Many in the press ridiculed that notion. Among them was Blake Hounshell, who was then blogging at Foreign Policy Magazine. Characterizing Palin's notion as "strange," he wrote: "As we've said before, this is an extremely far-fetched scenario." Hounshell, now a deputy editor at Politico Magazine, has handled Palin's self-effacing Facebook "I told you so" ("I could see this one from Alaska") and pile-ons by center-right blogs too numerous to mention with tweets demonstrating the class, dignity, and good sportsmanship you would expect from the high-brow commentariat, i.e., none (HT Twitchy).
Perhaps because President Obama is looking pitiably weak in his mano a mano with Vladimir Putin over the Ukraine, ABC News chose to bury the story during today's Good Morning America. Incredibly, the show-opening teaser didn't mention the Ukraine--but did highlight the latest on The Real Housewives of New Jersey. As the program unfolded, and before saying a word about the Ukraine, GMA inexcusably chose to air segments on rain in California, snow in the North, a laser being shined into a plane's cockpit, an airplane bird strike, the arrest of a Mexican drug lord, the cause of Philip Seymour Hoffman's death, and Mardi Gras in Brazil.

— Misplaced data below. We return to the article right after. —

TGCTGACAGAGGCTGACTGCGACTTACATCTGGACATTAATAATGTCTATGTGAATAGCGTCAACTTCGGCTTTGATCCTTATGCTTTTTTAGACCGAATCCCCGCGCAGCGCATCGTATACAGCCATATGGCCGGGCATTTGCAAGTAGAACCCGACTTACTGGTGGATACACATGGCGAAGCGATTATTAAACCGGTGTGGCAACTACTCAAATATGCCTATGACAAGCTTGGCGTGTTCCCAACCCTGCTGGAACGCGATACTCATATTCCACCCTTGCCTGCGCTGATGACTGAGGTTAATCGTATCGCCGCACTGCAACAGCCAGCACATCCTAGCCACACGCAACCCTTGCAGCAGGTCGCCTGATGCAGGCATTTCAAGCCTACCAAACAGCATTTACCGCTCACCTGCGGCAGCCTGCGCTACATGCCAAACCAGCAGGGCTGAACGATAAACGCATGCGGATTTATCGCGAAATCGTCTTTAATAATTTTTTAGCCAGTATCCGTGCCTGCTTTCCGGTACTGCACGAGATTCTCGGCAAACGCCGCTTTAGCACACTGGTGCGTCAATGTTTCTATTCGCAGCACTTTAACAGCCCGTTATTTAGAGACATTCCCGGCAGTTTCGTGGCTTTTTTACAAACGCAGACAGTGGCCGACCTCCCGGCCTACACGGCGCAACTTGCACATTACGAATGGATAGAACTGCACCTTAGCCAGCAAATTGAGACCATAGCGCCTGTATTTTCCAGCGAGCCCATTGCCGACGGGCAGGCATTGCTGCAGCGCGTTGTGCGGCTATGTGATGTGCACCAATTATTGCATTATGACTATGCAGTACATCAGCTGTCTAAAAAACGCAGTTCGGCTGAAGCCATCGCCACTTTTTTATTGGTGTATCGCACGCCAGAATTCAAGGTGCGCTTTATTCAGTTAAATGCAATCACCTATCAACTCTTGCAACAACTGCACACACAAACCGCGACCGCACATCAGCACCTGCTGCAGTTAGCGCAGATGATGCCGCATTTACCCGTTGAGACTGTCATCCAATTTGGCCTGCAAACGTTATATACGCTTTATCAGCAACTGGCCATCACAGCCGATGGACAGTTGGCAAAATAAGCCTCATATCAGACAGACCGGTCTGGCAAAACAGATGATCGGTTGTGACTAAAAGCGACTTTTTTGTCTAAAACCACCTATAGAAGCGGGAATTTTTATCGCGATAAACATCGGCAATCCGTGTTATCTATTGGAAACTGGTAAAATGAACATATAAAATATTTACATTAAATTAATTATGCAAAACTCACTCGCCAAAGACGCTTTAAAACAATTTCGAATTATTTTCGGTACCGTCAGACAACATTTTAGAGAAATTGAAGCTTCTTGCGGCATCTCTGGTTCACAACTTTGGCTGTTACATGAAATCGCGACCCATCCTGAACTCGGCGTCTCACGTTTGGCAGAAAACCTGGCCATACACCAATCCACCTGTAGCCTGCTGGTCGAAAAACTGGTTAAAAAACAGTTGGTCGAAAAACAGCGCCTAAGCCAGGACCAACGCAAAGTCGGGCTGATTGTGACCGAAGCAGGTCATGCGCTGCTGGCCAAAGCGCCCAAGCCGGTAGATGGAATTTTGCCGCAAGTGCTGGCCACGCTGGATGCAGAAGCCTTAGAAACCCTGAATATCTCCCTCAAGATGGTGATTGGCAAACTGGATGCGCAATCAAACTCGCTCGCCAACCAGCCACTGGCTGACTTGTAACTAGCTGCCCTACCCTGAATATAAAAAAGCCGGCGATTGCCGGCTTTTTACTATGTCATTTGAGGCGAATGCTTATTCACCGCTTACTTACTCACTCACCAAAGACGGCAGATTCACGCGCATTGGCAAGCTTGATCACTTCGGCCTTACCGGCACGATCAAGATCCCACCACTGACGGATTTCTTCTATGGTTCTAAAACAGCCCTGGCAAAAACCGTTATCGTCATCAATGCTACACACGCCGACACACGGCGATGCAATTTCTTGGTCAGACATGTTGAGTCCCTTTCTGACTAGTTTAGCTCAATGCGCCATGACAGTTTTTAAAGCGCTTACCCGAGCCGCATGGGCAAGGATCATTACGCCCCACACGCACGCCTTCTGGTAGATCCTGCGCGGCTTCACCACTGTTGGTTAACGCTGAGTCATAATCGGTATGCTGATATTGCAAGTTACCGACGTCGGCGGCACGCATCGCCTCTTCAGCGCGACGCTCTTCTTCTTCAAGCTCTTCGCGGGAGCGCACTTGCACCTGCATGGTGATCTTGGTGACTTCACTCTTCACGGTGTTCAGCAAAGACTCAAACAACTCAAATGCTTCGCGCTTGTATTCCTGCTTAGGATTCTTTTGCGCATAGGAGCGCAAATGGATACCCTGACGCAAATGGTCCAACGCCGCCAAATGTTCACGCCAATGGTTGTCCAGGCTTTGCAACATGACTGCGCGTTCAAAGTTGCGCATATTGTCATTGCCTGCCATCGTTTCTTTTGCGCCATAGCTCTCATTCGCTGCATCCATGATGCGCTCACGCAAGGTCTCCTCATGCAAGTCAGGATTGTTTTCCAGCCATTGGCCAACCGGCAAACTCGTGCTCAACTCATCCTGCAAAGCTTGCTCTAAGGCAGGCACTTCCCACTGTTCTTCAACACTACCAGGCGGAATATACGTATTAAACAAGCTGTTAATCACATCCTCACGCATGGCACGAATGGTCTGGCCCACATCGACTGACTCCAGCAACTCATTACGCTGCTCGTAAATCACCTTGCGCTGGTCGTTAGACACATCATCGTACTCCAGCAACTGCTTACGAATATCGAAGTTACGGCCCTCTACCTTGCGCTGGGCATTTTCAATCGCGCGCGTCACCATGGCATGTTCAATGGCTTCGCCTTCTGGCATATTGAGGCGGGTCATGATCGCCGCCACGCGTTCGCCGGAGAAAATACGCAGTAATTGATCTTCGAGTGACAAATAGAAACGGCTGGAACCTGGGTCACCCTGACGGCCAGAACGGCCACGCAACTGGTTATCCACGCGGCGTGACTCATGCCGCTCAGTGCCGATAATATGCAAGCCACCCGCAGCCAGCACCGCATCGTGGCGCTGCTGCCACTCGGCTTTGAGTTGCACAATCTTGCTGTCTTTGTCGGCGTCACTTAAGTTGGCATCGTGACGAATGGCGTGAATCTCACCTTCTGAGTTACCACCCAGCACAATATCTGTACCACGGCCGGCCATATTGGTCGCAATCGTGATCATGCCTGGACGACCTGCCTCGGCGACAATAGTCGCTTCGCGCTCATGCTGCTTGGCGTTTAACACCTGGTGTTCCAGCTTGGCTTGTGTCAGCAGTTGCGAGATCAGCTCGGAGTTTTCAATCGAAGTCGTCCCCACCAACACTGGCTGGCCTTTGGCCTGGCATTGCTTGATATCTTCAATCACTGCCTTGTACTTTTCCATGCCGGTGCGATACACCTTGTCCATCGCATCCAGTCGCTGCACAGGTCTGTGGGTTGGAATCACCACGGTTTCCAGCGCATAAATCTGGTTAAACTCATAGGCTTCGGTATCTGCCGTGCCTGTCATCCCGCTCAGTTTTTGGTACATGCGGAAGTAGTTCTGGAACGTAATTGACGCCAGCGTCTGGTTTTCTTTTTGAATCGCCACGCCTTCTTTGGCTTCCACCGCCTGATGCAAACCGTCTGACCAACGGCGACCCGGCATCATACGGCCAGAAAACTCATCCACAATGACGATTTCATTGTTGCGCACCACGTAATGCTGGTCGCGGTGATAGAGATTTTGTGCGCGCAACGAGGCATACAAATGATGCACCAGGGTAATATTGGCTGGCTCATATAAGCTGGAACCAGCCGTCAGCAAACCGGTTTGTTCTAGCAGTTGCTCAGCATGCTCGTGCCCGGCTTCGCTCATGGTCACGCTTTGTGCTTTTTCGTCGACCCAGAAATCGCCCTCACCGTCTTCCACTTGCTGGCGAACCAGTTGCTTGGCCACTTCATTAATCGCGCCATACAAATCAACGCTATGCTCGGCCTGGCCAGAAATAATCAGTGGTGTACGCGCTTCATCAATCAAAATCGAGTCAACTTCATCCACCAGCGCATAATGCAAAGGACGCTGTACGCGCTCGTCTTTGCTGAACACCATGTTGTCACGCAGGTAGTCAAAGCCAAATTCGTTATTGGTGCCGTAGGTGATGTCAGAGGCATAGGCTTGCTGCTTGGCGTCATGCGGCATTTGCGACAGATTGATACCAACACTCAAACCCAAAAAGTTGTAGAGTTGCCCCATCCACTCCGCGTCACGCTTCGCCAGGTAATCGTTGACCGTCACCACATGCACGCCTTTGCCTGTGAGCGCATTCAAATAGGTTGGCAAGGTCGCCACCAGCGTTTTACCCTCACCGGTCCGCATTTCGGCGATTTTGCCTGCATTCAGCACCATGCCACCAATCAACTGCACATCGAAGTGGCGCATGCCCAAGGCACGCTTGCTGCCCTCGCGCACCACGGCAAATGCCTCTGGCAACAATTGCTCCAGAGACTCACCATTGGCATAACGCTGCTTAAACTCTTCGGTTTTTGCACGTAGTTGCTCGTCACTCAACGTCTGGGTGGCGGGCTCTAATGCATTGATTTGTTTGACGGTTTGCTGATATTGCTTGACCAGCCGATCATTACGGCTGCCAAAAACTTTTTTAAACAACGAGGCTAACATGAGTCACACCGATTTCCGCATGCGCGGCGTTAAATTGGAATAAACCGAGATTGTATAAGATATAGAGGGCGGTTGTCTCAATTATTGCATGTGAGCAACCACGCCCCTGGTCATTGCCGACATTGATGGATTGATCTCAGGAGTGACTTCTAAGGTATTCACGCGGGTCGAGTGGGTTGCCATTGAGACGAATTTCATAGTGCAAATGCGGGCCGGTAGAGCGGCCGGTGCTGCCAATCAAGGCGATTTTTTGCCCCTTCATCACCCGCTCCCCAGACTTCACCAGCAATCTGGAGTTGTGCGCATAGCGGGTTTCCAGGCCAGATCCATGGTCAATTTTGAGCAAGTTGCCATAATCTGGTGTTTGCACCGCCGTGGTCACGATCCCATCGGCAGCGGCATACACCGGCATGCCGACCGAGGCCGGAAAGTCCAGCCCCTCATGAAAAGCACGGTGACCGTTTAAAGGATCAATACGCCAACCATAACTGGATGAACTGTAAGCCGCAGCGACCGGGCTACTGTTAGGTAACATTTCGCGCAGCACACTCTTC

When GMA finally got around to the most serious story in the world right now, it did its best to protect President Obama. Two nights ago on FNC, Charles Krauthammer did a devastating take-down on President Obama's feeble statement, saying “the Ukrainians, and I think everybody, is shocked by the weakness of Obama’s statement. I find it rather staggering.” So how did GMA's reporter Alex Marquardt describe the Obama statement? As a "harsh warning." Gag me with a kalashnikov, and view the video after the jump.
Is this how Stalin charmed New York Times reporter/Soviet apologist Walter Duranty?
Former "Today" show co-host Meredith Vieira has become the latest example of a prominent figure in American media with a weak spot for an autocrat ruling Russia. Vieira appeared last night on "Late Show with David Letterman" and described covering the Winter Olympics in Sochi for NBC. (Video after the jump)